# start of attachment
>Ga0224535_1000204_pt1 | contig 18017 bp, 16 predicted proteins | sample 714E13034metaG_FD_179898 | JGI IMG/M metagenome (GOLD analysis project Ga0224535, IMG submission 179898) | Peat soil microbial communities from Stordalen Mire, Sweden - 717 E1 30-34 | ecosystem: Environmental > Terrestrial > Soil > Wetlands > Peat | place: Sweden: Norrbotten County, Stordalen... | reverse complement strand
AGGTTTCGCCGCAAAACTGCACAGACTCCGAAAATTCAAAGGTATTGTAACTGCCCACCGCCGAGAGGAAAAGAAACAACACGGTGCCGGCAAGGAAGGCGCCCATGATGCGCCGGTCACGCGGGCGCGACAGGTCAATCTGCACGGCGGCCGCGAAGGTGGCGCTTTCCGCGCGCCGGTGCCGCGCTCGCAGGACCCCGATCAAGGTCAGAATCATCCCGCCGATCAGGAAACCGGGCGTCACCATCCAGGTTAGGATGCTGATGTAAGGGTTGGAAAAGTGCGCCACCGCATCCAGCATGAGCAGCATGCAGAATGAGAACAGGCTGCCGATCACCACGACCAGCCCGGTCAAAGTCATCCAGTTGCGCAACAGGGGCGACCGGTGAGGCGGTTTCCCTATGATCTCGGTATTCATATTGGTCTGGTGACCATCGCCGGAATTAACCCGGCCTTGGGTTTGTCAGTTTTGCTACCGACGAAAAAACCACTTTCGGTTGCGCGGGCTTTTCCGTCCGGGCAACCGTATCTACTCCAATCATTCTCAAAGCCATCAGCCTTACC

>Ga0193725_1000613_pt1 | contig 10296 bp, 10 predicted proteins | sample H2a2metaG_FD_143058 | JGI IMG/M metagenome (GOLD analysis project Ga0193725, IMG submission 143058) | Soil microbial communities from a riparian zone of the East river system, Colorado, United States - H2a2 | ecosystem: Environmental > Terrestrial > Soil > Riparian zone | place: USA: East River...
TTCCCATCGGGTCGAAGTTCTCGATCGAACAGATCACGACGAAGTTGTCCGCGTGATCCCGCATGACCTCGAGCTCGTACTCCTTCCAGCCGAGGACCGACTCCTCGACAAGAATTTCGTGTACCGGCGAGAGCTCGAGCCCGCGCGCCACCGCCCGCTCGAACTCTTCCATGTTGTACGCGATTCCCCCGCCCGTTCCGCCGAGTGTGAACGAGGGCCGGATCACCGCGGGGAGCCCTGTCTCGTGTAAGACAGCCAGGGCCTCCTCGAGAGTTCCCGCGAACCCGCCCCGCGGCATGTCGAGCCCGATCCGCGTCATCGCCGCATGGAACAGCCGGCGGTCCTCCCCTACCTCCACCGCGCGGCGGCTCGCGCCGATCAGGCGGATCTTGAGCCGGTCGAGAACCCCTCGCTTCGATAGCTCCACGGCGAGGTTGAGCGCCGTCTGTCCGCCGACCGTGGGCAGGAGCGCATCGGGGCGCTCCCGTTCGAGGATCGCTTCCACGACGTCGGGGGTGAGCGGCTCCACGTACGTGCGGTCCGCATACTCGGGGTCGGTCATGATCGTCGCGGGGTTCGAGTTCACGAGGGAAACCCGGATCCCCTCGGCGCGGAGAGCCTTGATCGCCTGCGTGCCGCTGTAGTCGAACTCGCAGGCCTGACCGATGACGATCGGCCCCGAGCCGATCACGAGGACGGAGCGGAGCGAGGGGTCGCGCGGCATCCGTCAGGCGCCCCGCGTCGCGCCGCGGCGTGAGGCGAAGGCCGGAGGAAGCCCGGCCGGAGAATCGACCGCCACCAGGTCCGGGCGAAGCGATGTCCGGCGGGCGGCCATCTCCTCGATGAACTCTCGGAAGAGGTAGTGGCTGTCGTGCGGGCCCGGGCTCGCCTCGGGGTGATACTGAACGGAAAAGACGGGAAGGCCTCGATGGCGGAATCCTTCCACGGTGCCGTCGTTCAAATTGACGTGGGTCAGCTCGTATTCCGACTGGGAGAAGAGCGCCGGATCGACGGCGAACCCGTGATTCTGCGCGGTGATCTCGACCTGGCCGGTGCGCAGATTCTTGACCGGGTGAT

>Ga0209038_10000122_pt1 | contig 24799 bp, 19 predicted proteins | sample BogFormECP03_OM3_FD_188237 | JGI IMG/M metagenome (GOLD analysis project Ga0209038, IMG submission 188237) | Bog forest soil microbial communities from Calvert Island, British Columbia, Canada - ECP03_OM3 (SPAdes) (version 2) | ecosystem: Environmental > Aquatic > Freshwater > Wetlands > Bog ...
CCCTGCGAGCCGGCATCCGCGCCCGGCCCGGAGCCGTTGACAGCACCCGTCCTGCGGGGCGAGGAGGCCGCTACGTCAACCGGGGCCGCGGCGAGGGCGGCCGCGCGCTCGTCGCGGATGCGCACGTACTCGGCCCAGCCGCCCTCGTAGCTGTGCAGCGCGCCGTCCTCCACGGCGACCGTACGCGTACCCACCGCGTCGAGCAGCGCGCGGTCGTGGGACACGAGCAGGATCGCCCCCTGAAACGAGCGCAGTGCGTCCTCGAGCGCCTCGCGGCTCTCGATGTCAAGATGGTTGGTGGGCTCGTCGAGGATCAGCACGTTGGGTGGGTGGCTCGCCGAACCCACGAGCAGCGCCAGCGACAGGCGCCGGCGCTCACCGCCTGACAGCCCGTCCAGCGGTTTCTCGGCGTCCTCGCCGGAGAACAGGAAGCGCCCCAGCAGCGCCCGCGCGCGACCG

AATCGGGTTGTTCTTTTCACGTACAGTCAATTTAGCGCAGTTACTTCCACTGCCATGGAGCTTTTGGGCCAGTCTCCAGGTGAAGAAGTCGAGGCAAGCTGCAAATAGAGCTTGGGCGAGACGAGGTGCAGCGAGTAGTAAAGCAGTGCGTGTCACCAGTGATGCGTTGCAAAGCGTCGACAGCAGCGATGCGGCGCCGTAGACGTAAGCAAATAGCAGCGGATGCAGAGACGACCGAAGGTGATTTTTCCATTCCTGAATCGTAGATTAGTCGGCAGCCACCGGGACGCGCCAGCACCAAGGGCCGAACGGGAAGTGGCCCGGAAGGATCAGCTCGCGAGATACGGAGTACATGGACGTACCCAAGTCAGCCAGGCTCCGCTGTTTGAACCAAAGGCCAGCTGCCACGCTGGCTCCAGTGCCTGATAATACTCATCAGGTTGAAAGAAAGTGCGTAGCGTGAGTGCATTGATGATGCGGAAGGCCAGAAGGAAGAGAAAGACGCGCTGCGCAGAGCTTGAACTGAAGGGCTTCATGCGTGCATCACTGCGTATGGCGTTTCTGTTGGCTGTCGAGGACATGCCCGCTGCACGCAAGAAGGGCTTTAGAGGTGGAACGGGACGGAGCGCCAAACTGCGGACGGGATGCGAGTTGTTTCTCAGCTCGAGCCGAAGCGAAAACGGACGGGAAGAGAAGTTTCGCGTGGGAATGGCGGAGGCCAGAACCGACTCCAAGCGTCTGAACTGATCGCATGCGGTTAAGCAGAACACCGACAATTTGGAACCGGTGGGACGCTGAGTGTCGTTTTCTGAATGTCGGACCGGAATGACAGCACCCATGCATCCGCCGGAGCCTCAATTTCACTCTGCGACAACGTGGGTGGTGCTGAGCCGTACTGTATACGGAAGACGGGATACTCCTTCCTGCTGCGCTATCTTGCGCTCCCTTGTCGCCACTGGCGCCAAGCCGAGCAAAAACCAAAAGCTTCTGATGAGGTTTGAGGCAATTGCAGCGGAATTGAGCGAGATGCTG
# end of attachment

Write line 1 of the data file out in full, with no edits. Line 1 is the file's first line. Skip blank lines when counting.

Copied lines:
>Ga0224535_1000204_pt1 | contig 18017 bp, 16 predicted proteins | sample 714E13034metaG_FD_179898 | JGI IMG/M metagenome (GOLD analysis project Ga0224535, IMG submission 179898) | Peat soil microbial communities from Stordalen Mire, Sweden - 717 E1 30-34 | ecosystem: Environmental > Terrestrial > Soil > Wetlands > Peat | place: Sweden: Norrbotten County, Stordalen... | reverse complement strand